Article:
Fight Club was one of the most controversial and talked-about films of the 1990s. Some critics expressed concern that the film would incite copycat behavior, such as that seen after A Clockwork Orange debuted in Britain nearly three decades previously. Following Fight Club’s release, several fight clubs were reported to have started in the United States. — Wikipedia
|Abu Ghraib abuse|
Governments’ long history of employing torture was brought to the forefront again during the allied forces’ occupation of Iraq when Central Intelligence Agency (CIA) and military personnel were placed under investigation after graphic photographs of the abuse surfaced in April 2004. Many of the images depicted sensory deprivation and the Soviet’s KGB-style self-inflicted pain of standing until cooperating. Other images depicted even worse acts meant to degrade and humiliate prisoners. The Seattle Times reports:
The [George W.] Bush administration drafted amendments to the War Crimes Act that would retroactively protect policymakers from possible criminal charges for authorizing any humiliating and degrading treatment of
“The Pentagon has denied torturing Iraqi prisoners, but it has admitted using sleep deprivation and playing loud rock music to break prisoners’ resistance,” reports BBC News Online Magazine. “Sleep
“It is such a standard form of torture that basically everybody has used it at one time or another,” says Andrew Hogg, of the Medical Foundation for the Care of Victims of
Phillip Adams, in “Torture as American as apple pie” for The Australian, paraphrases Alfred McCoy’s A Question of Torture: CIA Interrogation from the Cold War to the War on Terror:
[In the 1950s,] Donald Hebb found a form of torture far more effective than drugs or beatings. He could induce a state of psychosis within 48 hours, even in the healthy, well-adjusted students who volunteered to be guinea pigs. “By sitting them in a cubicle with goggles, gloves and headphones, cut off from their senses and sensory stimulation, they soon suffered hallucinations and then breakdown.”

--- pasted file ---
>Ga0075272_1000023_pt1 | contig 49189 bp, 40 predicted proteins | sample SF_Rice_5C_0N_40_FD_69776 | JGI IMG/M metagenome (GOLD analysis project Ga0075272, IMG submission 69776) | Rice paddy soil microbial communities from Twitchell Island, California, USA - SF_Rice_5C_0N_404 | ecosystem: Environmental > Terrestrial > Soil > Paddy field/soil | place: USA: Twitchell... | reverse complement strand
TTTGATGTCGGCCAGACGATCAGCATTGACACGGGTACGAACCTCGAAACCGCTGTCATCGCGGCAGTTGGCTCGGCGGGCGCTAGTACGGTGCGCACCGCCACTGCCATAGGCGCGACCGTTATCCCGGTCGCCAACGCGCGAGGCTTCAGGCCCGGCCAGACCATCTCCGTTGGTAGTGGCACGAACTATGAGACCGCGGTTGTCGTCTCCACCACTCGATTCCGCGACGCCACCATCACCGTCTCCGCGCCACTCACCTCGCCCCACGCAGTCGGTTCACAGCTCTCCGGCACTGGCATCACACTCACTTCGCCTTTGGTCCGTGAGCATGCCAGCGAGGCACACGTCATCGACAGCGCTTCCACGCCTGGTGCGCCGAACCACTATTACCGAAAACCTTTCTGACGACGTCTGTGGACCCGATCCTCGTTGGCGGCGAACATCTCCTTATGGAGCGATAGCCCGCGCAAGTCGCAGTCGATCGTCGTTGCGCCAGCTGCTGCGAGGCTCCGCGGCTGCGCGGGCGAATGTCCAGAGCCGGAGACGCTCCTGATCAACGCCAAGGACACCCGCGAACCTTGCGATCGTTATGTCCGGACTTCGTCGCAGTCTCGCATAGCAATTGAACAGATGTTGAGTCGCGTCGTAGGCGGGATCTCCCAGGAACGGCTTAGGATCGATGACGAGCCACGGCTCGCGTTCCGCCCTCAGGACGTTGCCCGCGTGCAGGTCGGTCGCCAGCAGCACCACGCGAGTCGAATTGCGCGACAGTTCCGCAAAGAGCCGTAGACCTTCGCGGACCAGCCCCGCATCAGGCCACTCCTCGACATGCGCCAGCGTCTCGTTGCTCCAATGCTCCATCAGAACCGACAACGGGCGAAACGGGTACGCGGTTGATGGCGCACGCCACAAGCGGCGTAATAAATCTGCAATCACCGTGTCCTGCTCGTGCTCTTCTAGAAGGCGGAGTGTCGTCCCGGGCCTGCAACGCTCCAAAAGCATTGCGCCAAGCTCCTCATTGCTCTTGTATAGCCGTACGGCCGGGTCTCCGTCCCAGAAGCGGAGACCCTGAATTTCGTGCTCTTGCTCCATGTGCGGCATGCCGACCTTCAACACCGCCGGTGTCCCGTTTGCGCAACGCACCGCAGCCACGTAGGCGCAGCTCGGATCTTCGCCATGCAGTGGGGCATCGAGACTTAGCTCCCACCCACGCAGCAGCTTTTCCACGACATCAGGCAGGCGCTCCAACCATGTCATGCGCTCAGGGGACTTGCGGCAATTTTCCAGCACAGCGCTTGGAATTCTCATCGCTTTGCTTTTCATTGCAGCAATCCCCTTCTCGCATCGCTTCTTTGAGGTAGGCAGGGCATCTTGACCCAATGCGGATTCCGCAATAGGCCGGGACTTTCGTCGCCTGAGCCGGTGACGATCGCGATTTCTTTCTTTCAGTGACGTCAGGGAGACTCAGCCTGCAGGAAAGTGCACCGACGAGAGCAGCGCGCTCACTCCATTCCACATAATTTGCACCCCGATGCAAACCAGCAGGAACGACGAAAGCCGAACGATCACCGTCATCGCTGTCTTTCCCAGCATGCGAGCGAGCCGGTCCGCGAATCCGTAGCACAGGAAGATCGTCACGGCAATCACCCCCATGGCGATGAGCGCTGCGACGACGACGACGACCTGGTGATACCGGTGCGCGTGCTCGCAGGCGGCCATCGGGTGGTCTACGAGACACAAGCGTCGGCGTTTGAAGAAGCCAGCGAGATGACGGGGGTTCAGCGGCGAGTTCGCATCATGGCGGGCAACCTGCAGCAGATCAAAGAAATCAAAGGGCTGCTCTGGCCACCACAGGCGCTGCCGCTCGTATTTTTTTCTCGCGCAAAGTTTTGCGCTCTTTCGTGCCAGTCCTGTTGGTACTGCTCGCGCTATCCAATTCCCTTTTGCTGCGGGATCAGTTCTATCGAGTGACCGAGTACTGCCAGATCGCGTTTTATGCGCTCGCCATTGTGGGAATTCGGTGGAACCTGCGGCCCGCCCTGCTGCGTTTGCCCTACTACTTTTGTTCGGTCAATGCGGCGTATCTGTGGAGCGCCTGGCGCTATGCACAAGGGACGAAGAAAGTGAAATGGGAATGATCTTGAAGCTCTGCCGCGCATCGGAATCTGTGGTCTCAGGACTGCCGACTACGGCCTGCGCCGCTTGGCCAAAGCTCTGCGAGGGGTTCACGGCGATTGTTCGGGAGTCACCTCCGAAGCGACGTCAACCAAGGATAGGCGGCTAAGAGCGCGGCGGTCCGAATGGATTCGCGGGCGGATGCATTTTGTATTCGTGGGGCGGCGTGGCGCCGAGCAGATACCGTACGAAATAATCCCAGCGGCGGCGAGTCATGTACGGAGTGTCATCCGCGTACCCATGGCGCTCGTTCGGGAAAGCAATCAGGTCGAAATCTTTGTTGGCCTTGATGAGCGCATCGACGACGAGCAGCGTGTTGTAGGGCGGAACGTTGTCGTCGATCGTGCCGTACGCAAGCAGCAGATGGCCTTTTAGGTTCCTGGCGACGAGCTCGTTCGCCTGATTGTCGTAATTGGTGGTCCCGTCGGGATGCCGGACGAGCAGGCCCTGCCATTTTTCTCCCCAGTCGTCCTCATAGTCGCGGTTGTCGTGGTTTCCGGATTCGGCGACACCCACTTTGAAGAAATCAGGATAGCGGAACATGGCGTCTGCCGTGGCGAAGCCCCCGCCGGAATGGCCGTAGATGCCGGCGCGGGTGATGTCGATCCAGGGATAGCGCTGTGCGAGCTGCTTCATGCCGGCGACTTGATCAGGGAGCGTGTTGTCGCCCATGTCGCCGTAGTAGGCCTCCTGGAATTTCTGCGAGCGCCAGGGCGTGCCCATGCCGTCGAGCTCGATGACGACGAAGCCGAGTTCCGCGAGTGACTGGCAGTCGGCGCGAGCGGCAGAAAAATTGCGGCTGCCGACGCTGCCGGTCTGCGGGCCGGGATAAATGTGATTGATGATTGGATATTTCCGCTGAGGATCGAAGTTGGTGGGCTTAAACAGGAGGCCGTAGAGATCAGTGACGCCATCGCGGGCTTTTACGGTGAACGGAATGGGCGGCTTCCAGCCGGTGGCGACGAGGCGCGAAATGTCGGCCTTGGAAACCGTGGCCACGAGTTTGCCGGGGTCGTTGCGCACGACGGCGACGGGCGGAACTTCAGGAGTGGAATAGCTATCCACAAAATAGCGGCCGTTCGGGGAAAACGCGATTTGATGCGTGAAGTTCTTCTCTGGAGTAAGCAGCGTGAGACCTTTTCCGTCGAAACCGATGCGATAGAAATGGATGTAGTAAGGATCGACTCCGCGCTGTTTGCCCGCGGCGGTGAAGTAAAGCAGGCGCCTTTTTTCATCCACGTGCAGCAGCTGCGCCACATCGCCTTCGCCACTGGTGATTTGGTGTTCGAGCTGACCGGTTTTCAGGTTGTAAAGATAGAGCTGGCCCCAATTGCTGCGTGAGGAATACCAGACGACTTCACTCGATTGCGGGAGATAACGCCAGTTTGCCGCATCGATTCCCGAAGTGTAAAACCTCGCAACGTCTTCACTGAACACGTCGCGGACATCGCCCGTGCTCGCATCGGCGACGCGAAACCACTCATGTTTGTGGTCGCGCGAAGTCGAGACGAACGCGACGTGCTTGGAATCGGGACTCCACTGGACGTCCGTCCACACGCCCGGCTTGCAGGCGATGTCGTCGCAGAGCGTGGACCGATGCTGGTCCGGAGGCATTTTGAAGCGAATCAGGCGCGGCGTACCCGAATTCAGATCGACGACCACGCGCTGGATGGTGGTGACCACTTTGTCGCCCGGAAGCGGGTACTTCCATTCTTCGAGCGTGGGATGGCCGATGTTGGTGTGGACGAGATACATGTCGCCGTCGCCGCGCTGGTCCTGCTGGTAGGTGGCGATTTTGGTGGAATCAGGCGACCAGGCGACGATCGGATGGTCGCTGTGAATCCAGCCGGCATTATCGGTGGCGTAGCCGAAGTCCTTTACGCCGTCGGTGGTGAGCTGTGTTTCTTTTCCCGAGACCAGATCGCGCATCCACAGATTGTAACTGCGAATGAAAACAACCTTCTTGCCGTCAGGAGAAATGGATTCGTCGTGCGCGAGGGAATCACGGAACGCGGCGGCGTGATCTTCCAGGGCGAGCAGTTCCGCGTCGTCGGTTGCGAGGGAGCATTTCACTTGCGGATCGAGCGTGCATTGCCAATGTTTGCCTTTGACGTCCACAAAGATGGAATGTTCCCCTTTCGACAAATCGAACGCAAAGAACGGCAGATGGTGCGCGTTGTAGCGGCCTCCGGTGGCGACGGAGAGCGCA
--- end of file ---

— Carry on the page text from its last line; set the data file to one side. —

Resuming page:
Combining the KGB technique with Hebb’s discoveries produced a distinctively American style of torture, detailed by the CIA in their KUBARK counterintelligence manual. Refined in the field during the Kennedy years, in Central America and Southeast Asia, the approach was marketed by John F. Kennedy’s Office of Public Safety. By 1971 over a million police officers in 47 nations had been trained, including 85,000 in South Vietnam and 100,000 in Brazil.
“Confessions elicited through beatings are notoriously unreliable,” Adams relates. “The sympathetic
Officials deny it is American policy to torture, and point to their interrogation handbook, which interestingly enough condoned “waterboarding,” or partial drowning. The prison Mind Control methods used by the U.S. in Southwest Asia included soldiers raping Iraqi children while their parents were forced to watch.
1 Pete Yost (The Associated Press), “Retroactive changes to War Crimes Act?” The Seattle Times, 10 August 2006, at http://seattletimes.nwsource.com/html/politics/2003187698_detainees10.html (retrieved: 13 March 2011).
3 Phillip Adams, “Torture as American as apple pie,” The Australian, at http://www.theaustralian.news.com.au/common/story_page/0,5744,18538972%255E12272,00.html (retrieved: March 2006); See also Phillip Adams, “Torture as American as apple pie,” informationliberation.com, at http://www.informationliberation.com/?id=8310 (retrieved: 12 February 2012).
Kevin Crosby, “Torture,” SkewsMe.com, at http://www.skewsme.com/torture.html (retrieved: 13 March 2011).
“Torture,” Wikipedia.org, at http://en.wikipedia.org/wiki/Torture (retrieved: 9 June 2008).
“Donald Hebb,” Wikipedia.org, at http://en.wikipedia.org/wiki/Donald_Hebb (retrieved: 9 June 2008).
CIA Tradecraft (news group), SkewsMe.com, at http://groups.yahoo.com/group/cia_tradecraft/ (retrieved:
13 March 2011).